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Abstract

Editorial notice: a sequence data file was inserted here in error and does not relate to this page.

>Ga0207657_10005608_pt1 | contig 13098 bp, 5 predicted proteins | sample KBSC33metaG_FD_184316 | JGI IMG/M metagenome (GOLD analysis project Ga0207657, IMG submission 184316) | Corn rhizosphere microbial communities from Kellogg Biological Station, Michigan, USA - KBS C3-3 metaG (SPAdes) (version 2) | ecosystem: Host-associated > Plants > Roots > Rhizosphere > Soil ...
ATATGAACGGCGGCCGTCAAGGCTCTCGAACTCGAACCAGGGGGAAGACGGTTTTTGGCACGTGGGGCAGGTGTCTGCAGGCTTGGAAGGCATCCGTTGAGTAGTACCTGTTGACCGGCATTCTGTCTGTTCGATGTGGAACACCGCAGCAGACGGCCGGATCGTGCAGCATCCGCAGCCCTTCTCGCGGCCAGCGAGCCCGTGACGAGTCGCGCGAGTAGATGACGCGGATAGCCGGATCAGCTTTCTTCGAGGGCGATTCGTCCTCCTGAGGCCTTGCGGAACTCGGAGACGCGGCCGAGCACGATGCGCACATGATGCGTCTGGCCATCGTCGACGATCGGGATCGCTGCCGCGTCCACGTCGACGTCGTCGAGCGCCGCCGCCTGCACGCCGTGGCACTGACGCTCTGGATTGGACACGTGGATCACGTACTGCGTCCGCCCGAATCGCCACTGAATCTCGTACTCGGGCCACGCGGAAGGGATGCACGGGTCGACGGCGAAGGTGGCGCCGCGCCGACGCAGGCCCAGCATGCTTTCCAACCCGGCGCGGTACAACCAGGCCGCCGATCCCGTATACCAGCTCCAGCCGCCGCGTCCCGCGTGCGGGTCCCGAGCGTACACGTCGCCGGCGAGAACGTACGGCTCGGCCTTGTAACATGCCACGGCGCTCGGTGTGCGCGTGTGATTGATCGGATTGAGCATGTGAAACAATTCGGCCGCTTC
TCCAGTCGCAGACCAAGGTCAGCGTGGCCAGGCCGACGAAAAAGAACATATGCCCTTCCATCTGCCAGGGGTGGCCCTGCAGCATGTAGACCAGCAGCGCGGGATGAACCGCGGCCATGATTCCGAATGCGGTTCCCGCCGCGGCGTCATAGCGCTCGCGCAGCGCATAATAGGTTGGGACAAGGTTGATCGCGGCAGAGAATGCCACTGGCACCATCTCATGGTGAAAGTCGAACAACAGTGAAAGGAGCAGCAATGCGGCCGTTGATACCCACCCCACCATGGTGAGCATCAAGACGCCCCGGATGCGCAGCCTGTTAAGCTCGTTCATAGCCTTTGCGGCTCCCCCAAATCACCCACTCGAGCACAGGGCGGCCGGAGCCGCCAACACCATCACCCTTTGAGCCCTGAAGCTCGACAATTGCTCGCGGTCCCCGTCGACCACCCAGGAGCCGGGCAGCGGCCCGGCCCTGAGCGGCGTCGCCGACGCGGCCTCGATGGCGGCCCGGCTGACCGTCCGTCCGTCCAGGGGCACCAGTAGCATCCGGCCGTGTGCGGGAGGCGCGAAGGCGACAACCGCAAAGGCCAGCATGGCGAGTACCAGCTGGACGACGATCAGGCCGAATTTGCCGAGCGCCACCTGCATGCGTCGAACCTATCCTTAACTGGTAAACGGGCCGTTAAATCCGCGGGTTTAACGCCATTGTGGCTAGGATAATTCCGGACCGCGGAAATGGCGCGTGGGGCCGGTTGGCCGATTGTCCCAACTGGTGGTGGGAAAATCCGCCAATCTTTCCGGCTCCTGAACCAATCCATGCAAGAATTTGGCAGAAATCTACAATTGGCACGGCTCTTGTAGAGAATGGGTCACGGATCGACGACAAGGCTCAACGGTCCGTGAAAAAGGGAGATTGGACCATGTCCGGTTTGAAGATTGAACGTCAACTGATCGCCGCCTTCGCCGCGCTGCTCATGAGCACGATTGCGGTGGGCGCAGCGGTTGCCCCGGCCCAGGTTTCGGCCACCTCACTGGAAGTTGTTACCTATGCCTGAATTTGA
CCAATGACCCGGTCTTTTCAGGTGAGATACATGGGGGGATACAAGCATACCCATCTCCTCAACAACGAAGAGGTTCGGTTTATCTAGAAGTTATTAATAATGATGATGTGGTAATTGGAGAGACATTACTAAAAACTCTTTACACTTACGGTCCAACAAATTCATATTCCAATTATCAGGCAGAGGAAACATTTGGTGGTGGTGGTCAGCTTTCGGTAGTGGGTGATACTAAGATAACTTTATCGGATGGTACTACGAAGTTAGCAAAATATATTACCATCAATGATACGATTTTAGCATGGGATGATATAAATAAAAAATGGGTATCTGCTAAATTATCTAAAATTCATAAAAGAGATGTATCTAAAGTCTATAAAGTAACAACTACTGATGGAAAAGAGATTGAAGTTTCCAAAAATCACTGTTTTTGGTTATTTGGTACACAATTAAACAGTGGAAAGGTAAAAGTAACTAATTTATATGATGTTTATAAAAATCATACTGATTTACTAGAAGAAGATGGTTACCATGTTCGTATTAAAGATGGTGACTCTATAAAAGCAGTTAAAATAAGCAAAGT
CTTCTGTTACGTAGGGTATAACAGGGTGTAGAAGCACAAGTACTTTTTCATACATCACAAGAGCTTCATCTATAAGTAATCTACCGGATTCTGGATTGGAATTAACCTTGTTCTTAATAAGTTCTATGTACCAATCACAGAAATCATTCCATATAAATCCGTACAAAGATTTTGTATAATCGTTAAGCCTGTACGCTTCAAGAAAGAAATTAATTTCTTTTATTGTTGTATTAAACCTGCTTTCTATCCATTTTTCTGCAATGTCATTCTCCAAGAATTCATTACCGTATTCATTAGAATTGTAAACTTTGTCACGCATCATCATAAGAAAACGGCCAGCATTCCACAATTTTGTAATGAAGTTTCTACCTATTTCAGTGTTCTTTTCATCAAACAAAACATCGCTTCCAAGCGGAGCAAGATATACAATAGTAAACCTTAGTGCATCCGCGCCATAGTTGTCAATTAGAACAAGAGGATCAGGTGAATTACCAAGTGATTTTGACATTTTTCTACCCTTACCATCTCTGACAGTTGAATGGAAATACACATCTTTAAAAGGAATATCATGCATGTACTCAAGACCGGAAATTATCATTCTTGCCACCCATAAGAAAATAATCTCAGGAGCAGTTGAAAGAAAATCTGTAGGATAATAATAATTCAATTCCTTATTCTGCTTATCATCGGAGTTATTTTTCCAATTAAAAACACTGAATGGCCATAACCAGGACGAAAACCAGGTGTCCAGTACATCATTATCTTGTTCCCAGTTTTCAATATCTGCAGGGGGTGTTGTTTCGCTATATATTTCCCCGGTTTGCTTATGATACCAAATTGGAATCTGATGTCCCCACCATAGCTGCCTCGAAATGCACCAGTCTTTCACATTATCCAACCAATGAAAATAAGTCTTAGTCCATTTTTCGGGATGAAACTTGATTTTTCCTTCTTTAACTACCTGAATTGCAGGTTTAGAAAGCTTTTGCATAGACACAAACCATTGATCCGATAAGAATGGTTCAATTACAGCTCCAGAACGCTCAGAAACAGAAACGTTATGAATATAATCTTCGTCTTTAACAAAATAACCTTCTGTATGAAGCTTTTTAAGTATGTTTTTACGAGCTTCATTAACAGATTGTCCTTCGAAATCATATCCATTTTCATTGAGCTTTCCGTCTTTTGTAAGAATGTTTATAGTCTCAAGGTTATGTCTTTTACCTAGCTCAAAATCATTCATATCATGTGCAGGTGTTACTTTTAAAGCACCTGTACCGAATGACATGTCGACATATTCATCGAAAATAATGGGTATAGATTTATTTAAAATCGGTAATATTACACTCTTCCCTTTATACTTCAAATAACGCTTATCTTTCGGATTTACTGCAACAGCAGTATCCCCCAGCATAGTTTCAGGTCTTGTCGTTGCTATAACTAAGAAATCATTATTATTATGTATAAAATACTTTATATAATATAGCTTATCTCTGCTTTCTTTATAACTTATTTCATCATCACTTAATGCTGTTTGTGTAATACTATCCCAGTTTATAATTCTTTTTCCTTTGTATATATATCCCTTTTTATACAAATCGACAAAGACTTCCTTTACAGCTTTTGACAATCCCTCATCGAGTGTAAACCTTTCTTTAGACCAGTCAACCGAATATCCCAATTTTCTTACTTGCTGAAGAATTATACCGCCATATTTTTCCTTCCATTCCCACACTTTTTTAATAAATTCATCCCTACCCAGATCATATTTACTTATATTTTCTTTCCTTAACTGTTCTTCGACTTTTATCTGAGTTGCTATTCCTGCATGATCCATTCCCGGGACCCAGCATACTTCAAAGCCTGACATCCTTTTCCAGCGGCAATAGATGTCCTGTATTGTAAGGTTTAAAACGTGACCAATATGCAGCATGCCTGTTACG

Over the past sixty-five years, Canada’s official attitude towards queer immigration has undergone dramatic changes, from overt exclusion to ostensible welcome. However, discretionary decision-making has remained a constant component of the evolving immigration frameworks affecting queer immigrants, with negative repercussions for queer applicants. From 1952 to 2017, queer immigration to Canada has been plagued by arbitrariness, unaccountability, unpredictability, and administrative scope for discriminatory exercises of discretion by decision-makers, resulting in harms that range from stress and vulnerability to unjust exclusion. In charting future courses to improve immigration outcomes for queer applicants and refugee claimants who seek to join us on Indigenous lands, care should be taken to strike the right balance between making it easier for individuals to fit into the categorical boxes that will allow them to join us in ‘being here to stay’, and questioning the categories, arbitrary geopolitical lines, and presumptions about legitimate decision-making authority on which Canada’s immigration system currently rests.

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